Jabong could be acquired at much less price: Will the bubble finally burst?

But what has caught our attention is that both companies are reportedly looking to buy the fashion e-retailer owned by Global Fashion Group at almost fraction of the sum, which is even less than $50 million.


Jabong, online fashion retailer, is known to be looking for a buyer for some time now. The previous reported sum was something in the range of $250 million to $300 million. However, the sale process that is expected to be completed in the next six months, may not go as planned for the e-commerce site. It may sell at a much less price than it expects. Snapdeal and Future Group are said to be the forerunners at acquiring Jabong. According to an ET report, Snapdeal is looking at cash-cum-stock transaction while Future Group is offering an all-cash deal. Flipkart and Abof had earlier shown interest, but subsequently backed off.

But what has caught our attention is that both companies are reportedly looking to buy the fashion e-retailer owned by Global Fashion Group at almost fraction of the sum, which could be as low as $50 million. It should be noted that Global Fashion Group valued the company at around $200. This brings us back to the valuation bubble that is bound to burst. Remember the satirical Basecamp valuation post.

Valuation matters to entrepreneurs and one may wonder how people value a company, especially startups! The answer is tricky. It all really ‘depends’ on many factors without a standard formula. Remember how once insanely valued Housing.com at $400 million that is over Rs 2670 crore, fell flat to less than $50 million. That's not all. Xiaomi, one of the most valuable tech startup, had everyone (especially worrying investors) take a second look at its $45 million valuation.

Jabong's asking price and reports talking about the fraction of amount buyers are willing to pay only further strengthens the startup and valuation bubble theories that have been listening to for almost a year now. After pumping billions of dollars into Indian Internet start-ups, investors have finally slowed by investments. It looks like a viscous circle. Research firm VCCEdge found that angel deals have dipped to 115 from 133, while Series-A transactions have plunged to 14 from 66 so far this year from the previous one.

Initially, investors were happy if startups outdid competition. However, there has been gradual change as investors are now looking for profitability. Needless to say, even bigger startups like Flipkart, Snapdeal and Amazon India are struggling everyday to break the chain of discounts and achieve profitability. The Wall Street Journal reports how executives at tech startups say investors are becoming more discerning and iron fisted and expecting a stronger focus on profitability.”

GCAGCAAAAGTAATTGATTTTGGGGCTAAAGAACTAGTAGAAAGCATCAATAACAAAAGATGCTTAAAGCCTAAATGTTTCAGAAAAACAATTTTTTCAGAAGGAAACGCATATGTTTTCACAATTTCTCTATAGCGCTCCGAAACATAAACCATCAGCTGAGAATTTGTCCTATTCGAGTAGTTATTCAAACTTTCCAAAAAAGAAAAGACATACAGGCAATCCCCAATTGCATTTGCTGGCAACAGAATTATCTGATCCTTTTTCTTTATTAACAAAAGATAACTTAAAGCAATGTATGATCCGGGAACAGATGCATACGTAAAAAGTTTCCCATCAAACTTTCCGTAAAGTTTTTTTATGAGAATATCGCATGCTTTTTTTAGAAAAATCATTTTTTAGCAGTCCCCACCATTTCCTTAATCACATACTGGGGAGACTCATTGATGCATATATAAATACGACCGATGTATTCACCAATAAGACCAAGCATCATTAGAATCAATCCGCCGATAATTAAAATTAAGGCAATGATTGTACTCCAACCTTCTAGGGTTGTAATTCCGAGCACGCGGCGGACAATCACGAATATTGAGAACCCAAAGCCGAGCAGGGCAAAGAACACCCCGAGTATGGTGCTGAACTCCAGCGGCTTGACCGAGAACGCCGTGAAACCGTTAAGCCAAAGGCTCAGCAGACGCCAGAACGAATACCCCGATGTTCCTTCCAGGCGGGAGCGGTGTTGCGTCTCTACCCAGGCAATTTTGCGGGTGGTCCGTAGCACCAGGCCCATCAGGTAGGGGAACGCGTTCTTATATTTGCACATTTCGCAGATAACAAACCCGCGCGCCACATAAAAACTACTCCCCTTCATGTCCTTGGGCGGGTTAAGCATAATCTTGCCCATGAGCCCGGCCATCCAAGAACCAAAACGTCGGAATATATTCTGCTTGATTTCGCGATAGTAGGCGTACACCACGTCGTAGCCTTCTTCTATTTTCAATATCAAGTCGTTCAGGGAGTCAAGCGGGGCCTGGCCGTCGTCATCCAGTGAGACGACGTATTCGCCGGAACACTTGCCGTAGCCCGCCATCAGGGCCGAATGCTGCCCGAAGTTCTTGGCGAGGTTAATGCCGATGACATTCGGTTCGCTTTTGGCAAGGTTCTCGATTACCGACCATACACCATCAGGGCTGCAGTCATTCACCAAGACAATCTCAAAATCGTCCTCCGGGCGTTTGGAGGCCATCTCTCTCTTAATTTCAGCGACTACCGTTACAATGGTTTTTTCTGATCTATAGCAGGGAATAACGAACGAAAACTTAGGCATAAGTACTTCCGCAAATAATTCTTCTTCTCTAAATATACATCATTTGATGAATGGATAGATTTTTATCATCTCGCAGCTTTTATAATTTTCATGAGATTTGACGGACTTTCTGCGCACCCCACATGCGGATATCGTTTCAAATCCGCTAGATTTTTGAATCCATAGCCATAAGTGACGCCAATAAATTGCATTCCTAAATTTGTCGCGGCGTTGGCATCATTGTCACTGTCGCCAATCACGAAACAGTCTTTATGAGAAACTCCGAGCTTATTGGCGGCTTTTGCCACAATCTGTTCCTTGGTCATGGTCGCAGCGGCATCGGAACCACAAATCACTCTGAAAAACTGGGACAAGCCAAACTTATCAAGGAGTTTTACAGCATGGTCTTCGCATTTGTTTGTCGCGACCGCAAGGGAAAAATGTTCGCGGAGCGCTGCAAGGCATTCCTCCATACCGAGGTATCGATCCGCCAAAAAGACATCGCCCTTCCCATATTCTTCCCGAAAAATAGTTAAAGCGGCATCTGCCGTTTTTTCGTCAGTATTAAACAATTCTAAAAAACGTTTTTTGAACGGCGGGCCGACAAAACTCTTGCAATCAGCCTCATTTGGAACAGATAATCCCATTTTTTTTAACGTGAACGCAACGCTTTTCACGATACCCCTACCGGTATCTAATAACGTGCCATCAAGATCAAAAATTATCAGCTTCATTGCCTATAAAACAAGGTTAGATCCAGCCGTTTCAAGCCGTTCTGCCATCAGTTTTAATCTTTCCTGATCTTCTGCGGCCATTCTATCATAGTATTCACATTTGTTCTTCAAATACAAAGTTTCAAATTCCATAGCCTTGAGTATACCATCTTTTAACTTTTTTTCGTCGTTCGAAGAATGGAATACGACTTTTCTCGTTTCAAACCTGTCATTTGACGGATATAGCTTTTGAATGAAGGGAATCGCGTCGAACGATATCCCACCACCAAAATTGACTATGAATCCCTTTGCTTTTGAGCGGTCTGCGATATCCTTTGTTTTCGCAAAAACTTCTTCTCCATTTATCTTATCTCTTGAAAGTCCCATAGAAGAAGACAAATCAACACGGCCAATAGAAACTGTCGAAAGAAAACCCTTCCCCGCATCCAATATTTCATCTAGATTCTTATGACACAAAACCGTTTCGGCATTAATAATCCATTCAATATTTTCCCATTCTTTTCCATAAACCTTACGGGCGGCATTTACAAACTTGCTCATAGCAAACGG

We've some of the unicorns like Zomato lay off employees. And, let's not even get started with the whole drama that unfolded at Housing and Tiny Owl. The food tech sector that once looked so promising is now almost fading off, sans a few who are still struggling. The e-commerce space has been hurt as startups and investors were optimistic about a rapidly expanding middle class quickly latching onto online shopping from street markets, but it hasn't been the case. The strategy hasn't worked, and it has only led to doubt about the valuation of every other startup out there.

The over valuation of a startup that usually revolved around hype and survived on VC funding, is now finding a hard time adjusting to the change. It isn't as easy to get funding as it was year earlier. Indian startups have raised $3.5 billion in funding in the first half of 2015. It added about 2,000 startups have been backed by venture capital/angel investors since 2010, of which 1,005 were created in 2015 alone. This is now changing as VCs look for profitability and companies adhering to the newly coined term 'Çockroach startups'. So, is it finally the year we see the startup and valuation bubble pop? Do share your views in the comments section below.


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